You can also cruise the canal on the Sam Patch, which departs from Schoen Place in Pittsford. Clem and I are hoping to take a boat trip sometime before summer ends.

To get you in the mood for canal-exploring, here's the Erie Canal song, sung by ... Suzanne Vega?! "Fifteen Miles on the Erie Canal."

TIP: If you want to learn more about the canal's history, Syracuse is the home of the Erie Canal Museum.

NEARBY: Plenty, depending where you are! A couple of my favorites are Coal Tower and Bill Wahl's Microcreamery.

Monday, August 10, 2009

The City Walk

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The City Walk can give you a good opportunity to accomplish those "meaning-to" items on your list of things to do: "I've been meaning to try that bar," "I've been meaning to try that restaurant," etc. Other things always seem to get in the way, but if you go to the City Walk, which takes place on the first Thursday of each month, an evening of visits to Rochester spots is completely planned out for you. All you have to do is walk.

Last Thursday, the City Walk started at one of the Eastman House's Garden Vibes outdoor concerts (featuring the Hi-Risers). I had heard about Garden Vibes at the beginning of the summer but didn't know if I wanted to pay the $10 admission fee. Fortunately, City Walkers got in free. We'd continue the night at Starry Nites and Edibles (which are next door to each other on University Ave.) and then Pomodoro.

We gathered inside the Eastman House entrance and waited around a bit until we all had a raffle ticket and City Walk stickers to wear. Then we were free to browse the museum and listen to the band until 7:25 p.m., when it was time to meet again to leave for our next stop.

Clem and I walked to the gardens and checked the food. Near the band were booths from Abbott's, Dinosaur Bar B Que, and the museum cafe (which was open in the museum, too -- mmm, gelato). The concert was pretty well attended, and people of all ages were sitting on blankets and lawn chairs and enjoying the wine and picnic dinners they'd brought -- everything from bags of potato chips to brie. We found a spot to put our chairs on the edge of the garden, (On the way there -- of course, since this is Rochester -- we ran into a couple people we knew.)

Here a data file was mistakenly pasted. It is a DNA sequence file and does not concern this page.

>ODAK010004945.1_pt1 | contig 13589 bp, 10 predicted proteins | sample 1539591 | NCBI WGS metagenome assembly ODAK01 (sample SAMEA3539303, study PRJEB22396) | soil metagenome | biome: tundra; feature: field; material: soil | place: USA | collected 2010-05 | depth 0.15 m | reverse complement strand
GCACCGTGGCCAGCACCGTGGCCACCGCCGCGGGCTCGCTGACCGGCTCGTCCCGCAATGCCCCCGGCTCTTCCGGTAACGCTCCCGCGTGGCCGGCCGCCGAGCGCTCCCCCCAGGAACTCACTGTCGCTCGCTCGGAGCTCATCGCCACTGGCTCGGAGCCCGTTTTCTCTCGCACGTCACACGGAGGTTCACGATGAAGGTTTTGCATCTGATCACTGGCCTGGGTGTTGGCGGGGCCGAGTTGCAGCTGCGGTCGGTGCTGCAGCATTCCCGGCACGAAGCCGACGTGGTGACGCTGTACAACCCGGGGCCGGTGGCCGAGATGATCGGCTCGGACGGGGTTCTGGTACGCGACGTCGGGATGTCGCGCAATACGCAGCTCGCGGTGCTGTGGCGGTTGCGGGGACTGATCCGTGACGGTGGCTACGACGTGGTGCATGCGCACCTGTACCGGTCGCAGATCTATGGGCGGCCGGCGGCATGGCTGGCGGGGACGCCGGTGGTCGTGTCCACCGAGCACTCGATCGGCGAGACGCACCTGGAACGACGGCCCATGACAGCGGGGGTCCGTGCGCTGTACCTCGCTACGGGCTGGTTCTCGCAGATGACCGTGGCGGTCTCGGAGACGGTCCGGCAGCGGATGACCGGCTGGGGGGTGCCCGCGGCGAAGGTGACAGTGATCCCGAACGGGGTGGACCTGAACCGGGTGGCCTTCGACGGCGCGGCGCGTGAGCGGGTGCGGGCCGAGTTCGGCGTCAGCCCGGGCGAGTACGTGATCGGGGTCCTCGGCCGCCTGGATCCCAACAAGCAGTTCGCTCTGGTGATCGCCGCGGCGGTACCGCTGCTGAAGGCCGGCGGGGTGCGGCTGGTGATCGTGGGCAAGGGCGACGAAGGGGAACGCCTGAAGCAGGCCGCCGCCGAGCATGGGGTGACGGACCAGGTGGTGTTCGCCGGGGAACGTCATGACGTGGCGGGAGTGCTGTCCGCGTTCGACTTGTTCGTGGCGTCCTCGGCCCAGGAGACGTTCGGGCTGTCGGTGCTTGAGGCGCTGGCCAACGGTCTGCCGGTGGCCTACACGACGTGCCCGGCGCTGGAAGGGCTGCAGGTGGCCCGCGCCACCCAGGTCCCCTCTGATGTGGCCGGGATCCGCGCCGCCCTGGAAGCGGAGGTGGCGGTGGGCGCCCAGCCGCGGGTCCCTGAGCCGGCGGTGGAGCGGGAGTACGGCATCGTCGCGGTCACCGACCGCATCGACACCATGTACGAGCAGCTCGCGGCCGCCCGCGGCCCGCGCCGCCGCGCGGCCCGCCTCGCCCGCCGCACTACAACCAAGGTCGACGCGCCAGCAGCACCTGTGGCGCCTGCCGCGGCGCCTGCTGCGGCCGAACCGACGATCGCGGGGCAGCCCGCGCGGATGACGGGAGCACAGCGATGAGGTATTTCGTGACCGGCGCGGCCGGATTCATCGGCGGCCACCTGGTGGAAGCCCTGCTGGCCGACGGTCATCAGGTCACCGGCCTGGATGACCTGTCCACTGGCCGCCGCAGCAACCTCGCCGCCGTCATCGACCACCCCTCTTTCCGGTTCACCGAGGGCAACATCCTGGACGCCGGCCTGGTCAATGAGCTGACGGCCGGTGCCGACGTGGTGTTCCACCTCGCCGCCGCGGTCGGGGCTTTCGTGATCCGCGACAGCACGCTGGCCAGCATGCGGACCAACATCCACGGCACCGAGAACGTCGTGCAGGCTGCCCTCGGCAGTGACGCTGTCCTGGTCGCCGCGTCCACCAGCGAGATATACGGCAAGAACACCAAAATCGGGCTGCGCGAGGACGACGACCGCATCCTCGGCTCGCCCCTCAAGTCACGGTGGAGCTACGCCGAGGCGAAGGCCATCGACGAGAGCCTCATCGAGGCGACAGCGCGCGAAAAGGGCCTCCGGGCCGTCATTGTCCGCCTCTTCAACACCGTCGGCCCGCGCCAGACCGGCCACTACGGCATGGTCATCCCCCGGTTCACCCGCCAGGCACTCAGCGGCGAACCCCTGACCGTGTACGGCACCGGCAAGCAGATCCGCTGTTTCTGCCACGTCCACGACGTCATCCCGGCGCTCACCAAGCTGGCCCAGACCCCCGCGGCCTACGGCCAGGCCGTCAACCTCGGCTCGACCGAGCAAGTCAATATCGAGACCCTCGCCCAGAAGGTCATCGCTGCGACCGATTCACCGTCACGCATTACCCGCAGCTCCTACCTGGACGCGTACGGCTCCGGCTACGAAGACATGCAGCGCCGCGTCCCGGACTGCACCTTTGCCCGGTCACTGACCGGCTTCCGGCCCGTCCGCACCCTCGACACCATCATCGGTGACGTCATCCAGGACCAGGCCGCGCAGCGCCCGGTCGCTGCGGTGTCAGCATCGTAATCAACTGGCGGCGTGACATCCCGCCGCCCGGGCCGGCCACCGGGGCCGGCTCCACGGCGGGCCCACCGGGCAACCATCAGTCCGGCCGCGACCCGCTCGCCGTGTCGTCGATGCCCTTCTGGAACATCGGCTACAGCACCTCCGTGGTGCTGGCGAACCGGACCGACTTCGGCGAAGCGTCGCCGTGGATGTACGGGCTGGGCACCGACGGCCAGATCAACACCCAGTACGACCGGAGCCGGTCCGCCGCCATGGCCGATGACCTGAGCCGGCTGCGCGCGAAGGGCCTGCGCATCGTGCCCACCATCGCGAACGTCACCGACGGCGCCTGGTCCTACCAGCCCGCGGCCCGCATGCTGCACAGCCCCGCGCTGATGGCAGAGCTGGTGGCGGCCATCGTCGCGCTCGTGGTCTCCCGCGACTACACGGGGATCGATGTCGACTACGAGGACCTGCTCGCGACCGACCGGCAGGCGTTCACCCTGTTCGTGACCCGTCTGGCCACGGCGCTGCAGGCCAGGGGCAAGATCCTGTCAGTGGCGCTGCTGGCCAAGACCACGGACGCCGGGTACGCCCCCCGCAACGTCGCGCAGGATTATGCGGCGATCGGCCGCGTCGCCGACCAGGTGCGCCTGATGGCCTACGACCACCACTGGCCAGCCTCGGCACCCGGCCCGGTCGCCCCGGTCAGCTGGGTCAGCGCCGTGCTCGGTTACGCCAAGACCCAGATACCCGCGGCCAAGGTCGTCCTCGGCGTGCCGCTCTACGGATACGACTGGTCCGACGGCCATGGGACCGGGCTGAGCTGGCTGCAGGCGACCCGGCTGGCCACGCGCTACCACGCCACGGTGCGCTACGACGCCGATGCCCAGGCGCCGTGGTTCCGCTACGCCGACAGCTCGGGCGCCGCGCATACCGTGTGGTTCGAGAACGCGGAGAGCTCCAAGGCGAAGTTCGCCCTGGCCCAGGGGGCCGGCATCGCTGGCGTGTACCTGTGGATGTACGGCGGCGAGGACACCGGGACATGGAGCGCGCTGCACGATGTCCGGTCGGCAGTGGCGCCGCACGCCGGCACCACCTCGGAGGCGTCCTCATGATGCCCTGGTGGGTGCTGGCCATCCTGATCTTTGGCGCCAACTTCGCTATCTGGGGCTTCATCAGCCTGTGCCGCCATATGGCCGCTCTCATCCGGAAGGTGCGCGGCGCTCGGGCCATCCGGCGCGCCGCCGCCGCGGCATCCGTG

Not too long after, it was time to meet up with City Walk back inside the museum. The evening's organizer raffled off some door prizes to places like Rock Ventures (which I'd like to try sometime!) and Starry Nites. Clem actually won one! (I think the last time I won a door prize was about ten years ago, seriously.) We now have a $10 gift certificate to Roma Cafe on University Ave.

After the drawings, the Eastman House's director of communications and visitor services talked briefly about the next Garden Vibes concert, the Picturing Rochester exhibit, a concert by Michael Feinstein to celebrate the museum's 60th anniversary, and the Eastman Young Professionals Group.

We walked along University Avenue to Starry Nites and Edibles, and there was just enough sunlight for me to get some photos of ARTWalk. Clem and I hadn't had dinner yet, so, faced with the choice, we picked Edibles, which offered a Thursday two-for-one drink special. It was a perfect night to eat outside, so we did. Not only was the weather nice, but we could easily hear the live jazz outside Starry Nites. Clem ordered the grilled pork tenderloin, and I got the pierogies with caramelized onions and sour cream. I will definitely be going back someday for those.

When it was time for everyone to move on to Pomodoro, we weren't finished with dinner, so we stayed at Edibles and ordered dessert instead (hazelnut creme brulee and chocolate lava cake). Someday we'll make it to Pomodoro -- their menu looks pretty promising.

TIPS: The City Walk has a Facebook group where you can find out about future events.